The #Opioid crisis in the #United States remains to be an issue as data released today showed there were more than 1.27 million emergency room visits and inpatient stays in just one year due to the problem.

The figures released by the Agency for Healthcare Research and Quality (AHRQ) were recorded in 2014. They compared it to the 2005 data and found that there was a 64 percent increase in the number of inpatients due to opioid-related issues and a 99 percent increase in E.R. visits.

Maryland has the highest number of inpatient instances

AHRQ also found that Maryland has the most number of inpatient care due to opioid. Earlier this year, Maryland Governor Larry Hogan, Republican, also announced there is a state of emergency in the area due to heroin and prescription opioid overdoses.

A report was also released this June saying that opioid-related deaths in Maryland increased almost four times since 2010.

Advertisements
Advertisements

One of the major cities in Maryland, Baltimore, saw 694 deaths due to drugs and alcohol in 2016. Due to this, the #Overdose-reversal medication called naloxone was made available over the counter in pharmacies in the area. For the past two years, more than 950 people used naloxone.

Massachusetts comes in second

Massachusetts is the second state that has the most number of opioid-related hospitalizations. No data was released by AHRQ regarding the number of inpatient and E.R. visits in Massachusetts. The other states in the top 10 list of AHRQ are Rhode Island, New York, West Virginia, Connecticut, Washington, Oregon, Illinois, and Maine.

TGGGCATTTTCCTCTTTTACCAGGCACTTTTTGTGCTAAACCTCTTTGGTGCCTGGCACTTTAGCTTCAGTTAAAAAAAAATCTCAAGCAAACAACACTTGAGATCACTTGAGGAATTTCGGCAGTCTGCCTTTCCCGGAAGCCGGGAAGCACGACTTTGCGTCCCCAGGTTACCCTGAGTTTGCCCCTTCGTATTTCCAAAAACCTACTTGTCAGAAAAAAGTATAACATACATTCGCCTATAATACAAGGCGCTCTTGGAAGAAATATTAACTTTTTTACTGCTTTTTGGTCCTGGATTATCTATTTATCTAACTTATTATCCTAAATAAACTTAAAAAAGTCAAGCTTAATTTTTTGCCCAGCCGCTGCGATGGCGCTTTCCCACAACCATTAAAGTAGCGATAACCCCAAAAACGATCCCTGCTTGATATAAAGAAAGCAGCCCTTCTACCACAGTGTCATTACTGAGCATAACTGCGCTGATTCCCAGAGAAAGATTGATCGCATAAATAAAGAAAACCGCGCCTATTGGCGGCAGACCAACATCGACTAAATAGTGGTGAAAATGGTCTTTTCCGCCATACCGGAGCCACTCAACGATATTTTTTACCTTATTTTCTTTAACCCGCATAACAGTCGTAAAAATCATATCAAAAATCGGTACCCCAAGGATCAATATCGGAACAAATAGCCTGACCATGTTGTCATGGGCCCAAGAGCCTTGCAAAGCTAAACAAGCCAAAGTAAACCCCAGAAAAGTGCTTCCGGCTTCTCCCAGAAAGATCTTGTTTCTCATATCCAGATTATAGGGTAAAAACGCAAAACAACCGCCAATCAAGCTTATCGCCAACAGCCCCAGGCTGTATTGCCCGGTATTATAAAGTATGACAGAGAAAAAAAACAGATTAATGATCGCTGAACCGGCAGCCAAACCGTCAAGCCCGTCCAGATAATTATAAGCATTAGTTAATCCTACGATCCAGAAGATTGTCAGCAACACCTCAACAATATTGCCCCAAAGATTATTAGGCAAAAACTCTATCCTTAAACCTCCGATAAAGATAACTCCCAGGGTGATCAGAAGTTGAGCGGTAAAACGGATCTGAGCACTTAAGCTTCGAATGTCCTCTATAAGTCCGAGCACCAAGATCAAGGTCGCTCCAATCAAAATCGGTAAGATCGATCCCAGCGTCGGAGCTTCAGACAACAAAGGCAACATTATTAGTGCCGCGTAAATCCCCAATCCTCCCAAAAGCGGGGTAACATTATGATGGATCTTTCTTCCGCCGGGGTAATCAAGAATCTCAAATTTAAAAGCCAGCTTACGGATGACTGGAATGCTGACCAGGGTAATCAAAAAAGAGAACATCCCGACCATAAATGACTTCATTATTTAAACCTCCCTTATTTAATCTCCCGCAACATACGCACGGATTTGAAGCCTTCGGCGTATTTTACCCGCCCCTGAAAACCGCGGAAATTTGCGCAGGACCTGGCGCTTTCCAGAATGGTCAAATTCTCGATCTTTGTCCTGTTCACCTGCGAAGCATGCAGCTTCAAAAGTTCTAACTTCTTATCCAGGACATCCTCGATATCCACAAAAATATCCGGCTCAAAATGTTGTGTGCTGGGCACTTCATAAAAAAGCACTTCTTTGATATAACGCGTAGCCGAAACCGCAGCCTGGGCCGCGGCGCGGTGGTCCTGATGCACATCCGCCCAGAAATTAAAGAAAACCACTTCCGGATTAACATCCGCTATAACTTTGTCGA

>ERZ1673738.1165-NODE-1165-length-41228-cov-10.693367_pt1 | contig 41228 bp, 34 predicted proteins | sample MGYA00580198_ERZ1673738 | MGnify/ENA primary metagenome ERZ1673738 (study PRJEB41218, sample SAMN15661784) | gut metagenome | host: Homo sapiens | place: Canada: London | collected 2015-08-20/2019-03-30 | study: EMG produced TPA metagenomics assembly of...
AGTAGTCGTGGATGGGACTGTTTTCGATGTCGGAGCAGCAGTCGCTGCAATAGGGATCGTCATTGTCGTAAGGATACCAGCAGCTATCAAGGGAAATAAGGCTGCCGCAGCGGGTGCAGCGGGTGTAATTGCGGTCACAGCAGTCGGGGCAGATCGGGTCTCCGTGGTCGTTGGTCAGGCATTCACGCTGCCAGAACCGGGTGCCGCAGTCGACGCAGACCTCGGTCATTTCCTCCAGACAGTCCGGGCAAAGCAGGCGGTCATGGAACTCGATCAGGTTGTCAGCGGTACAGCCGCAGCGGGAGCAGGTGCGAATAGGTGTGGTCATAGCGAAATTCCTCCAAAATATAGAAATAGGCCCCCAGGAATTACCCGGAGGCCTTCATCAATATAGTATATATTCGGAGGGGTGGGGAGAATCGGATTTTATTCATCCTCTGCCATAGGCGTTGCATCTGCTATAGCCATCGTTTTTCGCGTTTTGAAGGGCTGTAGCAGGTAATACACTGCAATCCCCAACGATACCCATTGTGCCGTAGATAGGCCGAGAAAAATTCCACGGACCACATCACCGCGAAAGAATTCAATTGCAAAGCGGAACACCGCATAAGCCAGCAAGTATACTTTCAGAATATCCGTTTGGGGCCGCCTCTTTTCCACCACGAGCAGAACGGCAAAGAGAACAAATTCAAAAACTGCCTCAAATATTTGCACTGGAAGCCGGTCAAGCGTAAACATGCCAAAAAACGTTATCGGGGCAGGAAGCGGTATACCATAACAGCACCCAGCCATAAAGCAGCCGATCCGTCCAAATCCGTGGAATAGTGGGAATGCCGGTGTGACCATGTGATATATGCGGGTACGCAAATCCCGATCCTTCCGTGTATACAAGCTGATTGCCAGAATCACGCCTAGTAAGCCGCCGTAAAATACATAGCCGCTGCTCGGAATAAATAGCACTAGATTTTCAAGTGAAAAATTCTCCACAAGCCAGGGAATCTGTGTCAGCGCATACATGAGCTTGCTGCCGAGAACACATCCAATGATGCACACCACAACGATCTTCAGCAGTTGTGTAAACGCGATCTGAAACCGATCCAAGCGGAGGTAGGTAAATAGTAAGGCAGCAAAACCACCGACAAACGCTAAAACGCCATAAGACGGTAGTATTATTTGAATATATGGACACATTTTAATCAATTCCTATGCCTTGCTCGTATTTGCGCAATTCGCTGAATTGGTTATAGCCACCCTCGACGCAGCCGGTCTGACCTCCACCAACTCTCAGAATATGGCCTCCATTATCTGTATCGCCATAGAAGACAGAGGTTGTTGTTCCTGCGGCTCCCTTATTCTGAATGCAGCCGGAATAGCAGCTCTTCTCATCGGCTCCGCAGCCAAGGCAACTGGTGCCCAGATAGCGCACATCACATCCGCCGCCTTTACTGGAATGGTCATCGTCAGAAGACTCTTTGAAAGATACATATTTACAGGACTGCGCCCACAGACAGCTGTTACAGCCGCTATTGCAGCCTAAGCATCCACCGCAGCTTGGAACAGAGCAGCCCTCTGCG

Last year and earlier this year, photos and videos of parents who overdosed in their cars, in grocery stores or in their homes while their kids were left unattended were heavily shared by authorities.

Advertisements

They hoped sharing such photos would help lessen the cases of opioid overdoses.

AHRQ also named the 10 states that have the lowest inpatient and E.R. visits due to opioid overdose. These are Arkansas, Georgia, Hawaii, Iowa, Kansas, Nebraska, South Carolina, South Dakota, Texas, and Wyoming in no particular order.

Innovators hoping to use technology to bar opioid-related cases from increasing

This week, the fourth annual Maine Startup and Create Week conference took place in Portland. The theme this year is to seek new solutions to stop and prevent abuse. A group of innovators specifically worked on opioid overdoses who analyze human waste to see where drugs are being abused most in Maine. They also set predictive data to help patients cope with their addiction.

In Maine last year, there were 313 overdose deaths.